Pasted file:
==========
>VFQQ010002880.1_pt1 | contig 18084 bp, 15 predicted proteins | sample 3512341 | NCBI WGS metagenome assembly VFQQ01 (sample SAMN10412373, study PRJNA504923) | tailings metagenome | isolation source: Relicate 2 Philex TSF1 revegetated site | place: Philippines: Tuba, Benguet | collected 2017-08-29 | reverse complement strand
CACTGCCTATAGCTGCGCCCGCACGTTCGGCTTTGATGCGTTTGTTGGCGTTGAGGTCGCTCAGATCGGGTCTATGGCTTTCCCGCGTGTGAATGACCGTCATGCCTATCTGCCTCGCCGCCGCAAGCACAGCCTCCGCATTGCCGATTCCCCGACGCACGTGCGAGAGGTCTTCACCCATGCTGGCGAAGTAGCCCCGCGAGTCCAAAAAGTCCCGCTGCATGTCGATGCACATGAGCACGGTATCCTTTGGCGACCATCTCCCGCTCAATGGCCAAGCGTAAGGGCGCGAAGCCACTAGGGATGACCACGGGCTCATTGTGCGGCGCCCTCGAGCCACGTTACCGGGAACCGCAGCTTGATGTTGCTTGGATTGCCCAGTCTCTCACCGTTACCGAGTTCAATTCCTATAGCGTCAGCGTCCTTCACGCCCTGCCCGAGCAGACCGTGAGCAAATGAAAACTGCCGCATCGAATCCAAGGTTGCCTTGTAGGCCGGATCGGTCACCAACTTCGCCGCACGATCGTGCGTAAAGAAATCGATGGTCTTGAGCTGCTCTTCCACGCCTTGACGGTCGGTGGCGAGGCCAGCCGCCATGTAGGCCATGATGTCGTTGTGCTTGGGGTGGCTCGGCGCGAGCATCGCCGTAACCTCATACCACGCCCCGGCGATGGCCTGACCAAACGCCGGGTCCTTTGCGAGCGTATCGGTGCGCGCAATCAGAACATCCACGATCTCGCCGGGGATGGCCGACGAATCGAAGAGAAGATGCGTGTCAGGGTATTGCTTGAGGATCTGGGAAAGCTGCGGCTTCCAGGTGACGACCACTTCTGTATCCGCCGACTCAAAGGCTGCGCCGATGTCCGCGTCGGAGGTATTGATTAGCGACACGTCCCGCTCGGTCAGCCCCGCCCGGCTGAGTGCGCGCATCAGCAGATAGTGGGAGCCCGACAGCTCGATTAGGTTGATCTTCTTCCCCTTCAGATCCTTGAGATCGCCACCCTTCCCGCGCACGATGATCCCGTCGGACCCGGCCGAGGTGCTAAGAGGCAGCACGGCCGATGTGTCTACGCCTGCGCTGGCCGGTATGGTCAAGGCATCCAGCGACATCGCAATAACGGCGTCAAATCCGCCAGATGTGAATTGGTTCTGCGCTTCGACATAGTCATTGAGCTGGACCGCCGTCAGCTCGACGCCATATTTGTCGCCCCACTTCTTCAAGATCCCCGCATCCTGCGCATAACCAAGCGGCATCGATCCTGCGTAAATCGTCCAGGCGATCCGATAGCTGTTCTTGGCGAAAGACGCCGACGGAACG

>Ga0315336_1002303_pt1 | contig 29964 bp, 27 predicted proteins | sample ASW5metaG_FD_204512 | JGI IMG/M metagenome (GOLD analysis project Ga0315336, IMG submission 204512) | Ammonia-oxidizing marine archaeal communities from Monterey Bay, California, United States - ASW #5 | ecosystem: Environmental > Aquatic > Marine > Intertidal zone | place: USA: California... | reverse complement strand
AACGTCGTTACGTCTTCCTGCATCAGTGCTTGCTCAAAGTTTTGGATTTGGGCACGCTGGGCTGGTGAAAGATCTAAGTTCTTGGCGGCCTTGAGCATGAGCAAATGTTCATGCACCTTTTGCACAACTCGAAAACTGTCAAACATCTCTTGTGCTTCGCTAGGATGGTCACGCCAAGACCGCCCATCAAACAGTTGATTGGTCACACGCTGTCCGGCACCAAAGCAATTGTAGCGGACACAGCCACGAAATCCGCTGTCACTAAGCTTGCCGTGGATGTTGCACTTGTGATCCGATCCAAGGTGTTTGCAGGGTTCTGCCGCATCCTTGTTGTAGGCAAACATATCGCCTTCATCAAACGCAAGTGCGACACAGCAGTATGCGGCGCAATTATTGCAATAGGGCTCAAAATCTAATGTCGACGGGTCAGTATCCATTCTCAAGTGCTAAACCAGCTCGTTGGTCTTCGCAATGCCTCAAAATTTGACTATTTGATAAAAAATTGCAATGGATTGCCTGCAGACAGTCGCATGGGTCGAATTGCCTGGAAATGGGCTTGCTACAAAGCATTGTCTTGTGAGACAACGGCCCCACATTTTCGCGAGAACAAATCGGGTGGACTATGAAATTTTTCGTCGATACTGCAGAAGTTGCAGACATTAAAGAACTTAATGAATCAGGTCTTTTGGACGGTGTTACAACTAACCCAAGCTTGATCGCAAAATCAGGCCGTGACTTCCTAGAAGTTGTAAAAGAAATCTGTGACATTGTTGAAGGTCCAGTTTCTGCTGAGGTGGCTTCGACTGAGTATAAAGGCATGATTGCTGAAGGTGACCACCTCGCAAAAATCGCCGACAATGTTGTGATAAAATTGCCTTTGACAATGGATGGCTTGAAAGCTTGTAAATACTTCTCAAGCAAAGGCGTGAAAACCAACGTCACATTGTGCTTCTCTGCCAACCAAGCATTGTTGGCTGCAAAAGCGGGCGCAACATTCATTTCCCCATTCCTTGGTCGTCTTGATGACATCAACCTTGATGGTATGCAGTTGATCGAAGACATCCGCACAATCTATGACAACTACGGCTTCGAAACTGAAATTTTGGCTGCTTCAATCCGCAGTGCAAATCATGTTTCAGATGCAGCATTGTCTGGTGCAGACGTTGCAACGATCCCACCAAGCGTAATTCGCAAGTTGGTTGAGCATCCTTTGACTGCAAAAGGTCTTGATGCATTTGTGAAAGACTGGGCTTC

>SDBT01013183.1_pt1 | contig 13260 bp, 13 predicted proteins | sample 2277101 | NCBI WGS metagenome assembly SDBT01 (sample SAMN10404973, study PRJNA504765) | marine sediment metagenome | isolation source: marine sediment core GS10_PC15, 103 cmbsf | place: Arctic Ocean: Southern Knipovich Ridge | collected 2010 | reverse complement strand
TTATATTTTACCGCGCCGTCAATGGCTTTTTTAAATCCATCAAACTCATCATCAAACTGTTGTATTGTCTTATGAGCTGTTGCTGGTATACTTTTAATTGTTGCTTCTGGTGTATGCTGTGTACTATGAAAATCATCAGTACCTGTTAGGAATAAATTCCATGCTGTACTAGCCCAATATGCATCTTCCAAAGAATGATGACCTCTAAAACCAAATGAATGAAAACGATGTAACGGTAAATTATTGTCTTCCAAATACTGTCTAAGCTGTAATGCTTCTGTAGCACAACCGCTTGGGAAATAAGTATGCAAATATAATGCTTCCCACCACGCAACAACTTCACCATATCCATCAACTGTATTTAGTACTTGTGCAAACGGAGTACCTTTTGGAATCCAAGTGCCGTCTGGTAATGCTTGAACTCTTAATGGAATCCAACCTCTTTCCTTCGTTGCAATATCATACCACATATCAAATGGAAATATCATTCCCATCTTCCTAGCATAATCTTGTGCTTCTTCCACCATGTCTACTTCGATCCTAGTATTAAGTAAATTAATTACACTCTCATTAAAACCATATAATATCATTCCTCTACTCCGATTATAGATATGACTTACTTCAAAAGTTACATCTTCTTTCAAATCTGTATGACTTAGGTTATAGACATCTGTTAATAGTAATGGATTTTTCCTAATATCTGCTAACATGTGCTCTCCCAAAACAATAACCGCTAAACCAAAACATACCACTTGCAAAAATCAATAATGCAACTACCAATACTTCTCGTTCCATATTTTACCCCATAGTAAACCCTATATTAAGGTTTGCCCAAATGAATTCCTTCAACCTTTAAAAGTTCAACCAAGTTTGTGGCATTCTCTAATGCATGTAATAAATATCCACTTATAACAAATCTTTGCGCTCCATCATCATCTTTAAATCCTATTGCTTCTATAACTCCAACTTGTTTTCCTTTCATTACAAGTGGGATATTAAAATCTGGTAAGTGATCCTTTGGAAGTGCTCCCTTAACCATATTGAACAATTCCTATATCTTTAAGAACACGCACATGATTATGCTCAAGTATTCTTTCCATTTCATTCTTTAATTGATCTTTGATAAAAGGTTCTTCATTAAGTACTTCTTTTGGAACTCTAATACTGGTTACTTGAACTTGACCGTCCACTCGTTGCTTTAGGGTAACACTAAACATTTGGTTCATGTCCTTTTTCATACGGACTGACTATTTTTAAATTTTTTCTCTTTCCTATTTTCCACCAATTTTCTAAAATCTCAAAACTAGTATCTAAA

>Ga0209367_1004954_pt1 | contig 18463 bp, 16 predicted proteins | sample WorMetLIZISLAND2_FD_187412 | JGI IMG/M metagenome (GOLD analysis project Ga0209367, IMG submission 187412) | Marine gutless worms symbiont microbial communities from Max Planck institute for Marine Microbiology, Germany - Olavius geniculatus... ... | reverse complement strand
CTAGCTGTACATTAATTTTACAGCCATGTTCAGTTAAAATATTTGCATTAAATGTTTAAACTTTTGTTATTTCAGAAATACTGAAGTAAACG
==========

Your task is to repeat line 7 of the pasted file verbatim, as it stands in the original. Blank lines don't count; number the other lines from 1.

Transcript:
>Ga0209367_1004954_pt1 | contig 18463 bp, 16 predicted proteins | sample WorMetLIZISLAND2_FD_187412 | JGI IMG/M metagenome (GOLD analysis project Ga0209367, IMG submission 187412) | Marine gutless worms symbiont microbial communities from Max Planck institute for Marine Microbiology, Germany - Olavius geniculatus... ... | reverse complement strand